Korah makes a number of interesting points.  One insight in particular on the current state of Article 82 stands out.  Korah writes, "The old views on Article 82 are still accepted by the courts, although the views are now controversial. The Commission is trying focus on avoiding consumer harm, and analyzing the direct or indirect effects on consumers of conduct alleged to be abusive. There is a huge dispute between those influenced by the German school of Ordo Liberals, interested in competition as an institution and the protection of competitors, on the one hand, and those influenced by developments in the USA and concern for efficiency." 

Are we in fact seeing the Americanization of Article 82?

April 9, 2007 | Permalink | Comments (0) | TrackBack (0)

International Competition Network in Action

Posted by D. Daniel Sokol

The International Competition Network (ICN) has, in my estimation, been the most important and effective international antitrust institution for norm creation and implementation since its creation in 2001.  Two ICN events are coming up in the near term that are worth noting. 

As posted on the ICN website, "The Irish Competition Authority and the UK Office of Fair Trading will be hosting an ICN Mergers Workshop on Substantive Issues in Merger Review to be held on April 12th-13th, 2007, in Dublin, Ireland. The Workshop is aimed at case handlers of competition authorities and it is intended to promote the outputs delivered by the ICN Merger Investigation and Analysis Subgroup over the last two years."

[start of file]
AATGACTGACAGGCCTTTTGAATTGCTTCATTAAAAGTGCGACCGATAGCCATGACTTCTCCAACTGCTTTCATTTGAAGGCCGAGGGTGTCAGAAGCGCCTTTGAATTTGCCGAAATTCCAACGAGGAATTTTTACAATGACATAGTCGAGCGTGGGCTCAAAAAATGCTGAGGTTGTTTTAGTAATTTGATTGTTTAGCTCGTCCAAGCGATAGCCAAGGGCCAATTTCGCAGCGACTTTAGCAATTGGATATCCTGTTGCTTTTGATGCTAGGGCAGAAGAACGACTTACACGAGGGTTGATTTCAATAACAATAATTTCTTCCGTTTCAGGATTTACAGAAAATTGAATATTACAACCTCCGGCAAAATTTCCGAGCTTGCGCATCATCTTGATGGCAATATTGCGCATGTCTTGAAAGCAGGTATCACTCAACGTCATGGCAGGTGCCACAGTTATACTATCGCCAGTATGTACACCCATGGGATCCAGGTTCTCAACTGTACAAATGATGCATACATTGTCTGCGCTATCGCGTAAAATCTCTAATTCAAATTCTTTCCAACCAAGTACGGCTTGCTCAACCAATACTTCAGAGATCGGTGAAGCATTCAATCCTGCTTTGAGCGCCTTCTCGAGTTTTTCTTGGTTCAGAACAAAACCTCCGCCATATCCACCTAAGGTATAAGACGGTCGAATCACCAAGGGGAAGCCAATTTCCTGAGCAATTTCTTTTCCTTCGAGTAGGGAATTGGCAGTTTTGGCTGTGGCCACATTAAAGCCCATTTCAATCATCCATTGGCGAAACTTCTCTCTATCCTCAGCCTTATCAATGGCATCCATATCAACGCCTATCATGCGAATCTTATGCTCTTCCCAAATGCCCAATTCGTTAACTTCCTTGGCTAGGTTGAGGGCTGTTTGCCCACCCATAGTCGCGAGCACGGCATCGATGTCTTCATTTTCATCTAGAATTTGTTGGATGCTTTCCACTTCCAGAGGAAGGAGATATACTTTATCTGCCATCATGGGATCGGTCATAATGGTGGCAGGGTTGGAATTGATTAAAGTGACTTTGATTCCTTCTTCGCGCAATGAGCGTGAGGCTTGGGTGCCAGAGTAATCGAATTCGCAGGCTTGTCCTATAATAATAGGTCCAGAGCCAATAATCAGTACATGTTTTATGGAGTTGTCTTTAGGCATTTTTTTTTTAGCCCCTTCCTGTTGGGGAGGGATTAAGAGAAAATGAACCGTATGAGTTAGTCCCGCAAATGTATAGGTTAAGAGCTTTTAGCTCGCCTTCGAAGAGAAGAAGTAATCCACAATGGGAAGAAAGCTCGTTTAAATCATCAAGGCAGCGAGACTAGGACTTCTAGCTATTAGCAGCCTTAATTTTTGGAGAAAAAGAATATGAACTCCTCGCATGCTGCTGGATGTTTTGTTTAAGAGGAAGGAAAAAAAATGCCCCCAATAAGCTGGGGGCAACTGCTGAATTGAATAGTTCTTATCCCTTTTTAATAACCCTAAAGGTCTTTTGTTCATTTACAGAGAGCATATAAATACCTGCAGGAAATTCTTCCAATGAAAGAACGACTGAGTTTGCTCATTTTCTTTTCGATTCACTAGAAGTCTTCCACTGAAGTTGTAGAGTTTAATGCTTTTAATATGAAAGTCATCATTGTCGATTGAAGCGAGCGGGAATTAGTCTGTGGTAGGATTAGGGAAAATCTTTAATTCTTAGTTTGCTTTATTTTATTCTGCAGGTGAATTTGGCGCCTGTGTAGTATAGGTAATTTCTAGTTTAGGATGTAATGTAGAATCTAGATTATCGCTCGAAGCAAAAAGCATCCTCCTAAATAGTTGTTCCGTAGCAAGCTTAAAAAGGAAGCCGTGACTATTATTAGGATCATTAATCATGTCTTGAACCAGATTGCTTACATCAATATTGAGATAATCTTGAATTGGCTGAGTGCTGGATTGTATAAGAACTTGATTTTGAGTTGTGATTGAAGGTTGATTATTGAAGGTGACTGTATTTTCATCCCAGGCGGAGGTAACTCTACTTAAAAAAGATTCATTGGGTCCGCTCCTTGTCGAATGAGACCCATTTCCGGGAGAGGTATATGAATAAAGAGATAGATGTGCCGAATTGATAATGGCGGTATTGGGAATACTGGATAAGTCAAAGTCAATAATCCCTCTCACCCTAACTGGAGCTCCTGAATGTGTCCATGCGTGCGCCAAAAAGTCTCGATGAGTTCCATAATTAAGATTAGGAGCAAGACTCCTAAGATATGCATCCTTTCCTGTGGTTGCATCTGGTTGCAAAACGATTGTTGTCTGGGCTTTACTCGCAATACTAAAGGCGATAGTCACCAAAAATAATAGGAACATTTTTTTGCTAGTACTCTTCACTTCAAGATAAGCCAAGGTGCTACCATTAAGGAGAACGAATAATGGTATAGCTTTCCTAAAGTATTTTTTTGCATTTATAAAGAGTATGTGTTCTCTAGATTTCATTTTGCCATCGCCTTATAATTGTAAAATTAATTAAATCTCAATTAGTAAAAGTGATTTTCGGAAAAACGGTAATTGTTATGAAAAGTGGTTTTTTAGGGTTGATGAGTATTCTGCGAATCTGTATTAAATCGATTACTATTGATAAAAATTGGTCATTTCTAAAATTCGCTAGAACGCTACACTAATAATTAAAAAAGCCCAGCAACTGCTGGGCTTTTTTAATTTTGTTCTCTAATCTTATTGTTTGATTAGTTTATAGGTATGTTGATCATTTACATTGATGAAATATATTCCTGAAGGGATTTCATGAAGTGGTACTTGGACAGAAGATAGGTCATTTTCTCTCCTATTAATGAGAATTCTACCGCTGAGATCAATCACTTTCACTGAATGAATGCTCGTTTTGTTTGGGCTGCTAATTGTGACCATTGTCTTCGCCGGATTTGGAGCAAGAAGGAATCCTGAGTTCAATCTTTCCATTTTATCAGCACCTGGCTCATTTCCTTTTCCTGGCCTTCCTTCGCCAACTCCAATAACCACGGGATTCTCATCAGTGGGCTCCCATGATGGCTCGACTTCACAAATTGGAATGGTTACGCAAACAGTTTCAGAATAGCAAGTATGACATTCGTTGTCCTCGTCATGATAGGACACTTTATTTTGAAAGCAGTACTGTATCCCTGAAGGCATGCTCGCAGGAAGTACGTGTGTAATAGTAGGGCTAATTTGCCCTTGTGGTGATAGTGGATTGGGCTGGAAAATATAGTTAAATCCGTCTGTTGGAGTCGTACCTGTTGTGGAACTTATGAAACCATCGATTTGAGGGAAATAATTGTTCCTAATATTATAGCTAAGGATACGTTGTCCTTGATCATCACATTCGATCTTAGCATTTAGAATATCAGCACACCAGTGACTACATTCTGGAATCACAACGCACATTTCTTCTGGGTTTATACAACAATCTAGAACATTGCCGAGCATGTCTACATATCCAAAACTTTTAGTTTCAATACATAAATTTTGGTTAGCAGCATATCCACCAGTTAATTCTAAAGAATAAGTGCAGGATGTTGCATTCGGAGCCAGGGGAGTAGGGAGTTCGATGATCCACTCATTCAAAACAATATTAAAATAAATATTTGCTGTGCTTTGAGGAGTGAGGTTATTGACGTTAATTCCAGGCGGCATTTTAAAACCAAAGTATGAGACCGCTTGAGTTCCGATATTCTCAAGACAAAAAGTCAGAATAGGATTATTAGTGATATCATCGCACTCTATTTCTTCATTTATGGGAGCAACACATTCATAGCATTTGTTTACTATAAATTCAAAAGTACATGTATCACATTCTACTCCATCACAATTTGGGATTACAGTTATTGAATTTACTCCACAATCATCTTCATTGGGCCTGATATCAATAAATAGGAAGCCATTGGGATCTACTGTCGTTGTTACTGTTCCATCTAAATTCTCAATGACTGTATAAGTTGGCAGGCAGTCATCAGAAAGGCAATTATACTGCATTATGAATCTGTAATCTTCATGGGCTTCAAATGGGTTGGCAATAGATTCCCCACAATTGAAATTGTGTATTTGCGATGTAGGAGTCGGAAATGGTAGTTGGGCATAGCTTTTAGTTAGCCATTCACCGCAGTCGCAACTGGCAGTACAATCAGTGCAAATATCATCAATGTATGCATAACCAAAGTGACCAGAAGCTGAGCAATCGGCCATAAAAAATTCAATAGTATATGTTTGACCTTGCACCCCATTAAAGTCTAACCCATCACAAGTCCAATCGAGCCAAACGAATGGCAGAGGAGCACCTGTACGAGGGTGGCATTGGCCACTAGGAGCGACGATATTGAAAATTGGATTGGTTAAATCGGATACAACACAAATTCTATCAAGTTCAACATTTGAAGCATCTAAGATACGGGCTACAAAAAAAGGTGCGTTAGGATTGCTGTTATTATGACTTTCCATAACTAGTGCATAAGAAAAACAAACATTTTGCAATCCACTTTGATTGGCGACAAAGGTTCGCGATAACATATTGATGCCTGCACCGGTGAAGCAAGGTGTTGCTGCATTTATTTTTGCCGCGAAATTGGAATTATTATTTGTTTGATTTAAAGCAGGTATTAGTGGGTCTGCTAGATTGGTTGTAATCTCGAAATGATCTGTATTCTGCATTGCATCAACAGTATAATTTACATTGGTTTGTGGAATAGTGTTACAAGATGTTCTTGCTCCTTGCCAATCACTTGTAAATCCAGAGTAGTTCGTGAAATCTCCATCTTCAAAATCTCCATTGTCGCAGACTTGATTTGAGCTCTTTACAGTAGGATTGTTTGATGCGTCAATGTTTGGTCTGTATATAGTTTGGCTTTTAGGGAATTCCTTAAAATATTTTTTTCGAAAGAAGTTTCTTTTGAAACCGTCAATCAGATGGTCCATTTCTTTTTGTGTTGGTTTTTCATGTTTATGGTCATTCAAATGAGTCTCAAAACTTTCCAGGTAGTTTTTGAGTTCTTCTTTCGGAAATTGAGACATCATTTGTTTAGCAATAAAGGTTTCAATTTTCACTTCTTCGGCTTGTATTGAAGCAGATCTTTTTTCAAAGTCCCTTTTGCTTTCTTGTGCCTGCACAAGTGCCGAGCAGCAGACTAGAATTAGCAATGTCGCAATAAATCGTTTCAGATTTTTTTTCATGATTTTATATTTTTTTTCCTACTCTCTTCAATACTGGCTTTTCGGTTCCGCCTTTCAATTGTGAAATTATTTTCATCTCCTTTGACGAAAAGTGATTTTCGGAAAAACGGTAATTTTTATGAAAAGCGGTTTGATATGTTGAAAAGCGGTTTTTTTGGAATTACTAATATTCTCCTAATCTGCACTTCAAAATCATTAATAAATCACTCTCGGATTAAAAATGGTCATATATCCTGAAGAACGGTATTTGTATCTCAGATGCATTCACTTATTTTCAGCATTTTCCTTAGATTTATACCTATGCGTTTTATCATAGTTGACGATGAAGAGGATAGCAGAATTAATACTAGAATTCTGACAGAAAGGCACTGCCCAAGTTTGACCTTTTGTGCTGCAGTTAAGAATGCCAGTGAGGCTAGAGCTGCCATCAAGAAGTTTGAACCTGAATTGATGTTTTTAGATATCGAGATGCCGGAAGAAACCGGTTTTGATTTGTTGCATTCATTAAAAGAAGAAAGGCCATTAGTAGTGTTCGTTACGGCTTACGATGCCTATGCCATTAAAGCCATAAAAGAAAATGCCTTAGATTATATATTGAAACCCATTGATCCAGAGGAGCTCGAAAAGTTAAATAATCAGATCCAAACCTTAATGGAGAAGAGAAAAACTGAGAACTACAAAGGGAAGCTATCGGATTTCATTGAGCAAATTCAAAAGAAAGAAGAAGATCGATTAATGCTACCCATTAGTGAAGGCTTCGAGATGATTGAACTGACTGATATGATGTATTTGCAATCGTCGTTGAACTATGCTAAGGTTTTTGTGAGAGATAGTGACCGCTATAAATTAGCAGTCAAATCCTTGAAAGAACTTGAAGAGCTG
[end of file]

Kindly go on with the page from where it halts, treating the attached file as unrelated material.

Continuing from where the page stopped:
The ICN annual meeting conference website is now up, here.  The meeting will be in Moscow.  As documents become final, they will be posted on the conference website.  The conference agenda is exciting and is available here.  I have been involved with the inputs of a number of subgroups and think that this conference and materials will be excellent.  As noted earlier, due to the upcoming birth of our second child, my wife has forbidden my travel in May and June so I will not attend the conference.  We will try to get someone to report from the conference for the blog.

April 9, 2007 | Permalink | Comments (0) | TrackBack (0)

Sunday, April 8, 2007

Comparative Perspectives on Multi-Jurisdictional Antitrust Enforcement

Posted by D. Daniel Sokol

The Centre for Competition Policy at the University of East Anglia will hold its annual summer conference from June 14-15.  This year's theme is Comparative Perspectives on Multi-Jurisdictional Antitrust Enforcement.  You can find more conference information here.

Speakers include:
Professor Stephen Calkins (Wayne State University); Firat Cengiz (CCP, University of East Anglia); Professor Andrew Gavil (Howard University); Dr. Michael Harker (CCP, University of East Anglia); Professor Scott Hemphill (Columbia University); Professor William Kovacic (FTC); Dr. Philip Marsden (BICL); Professor Stephen Wilks (Exeter University).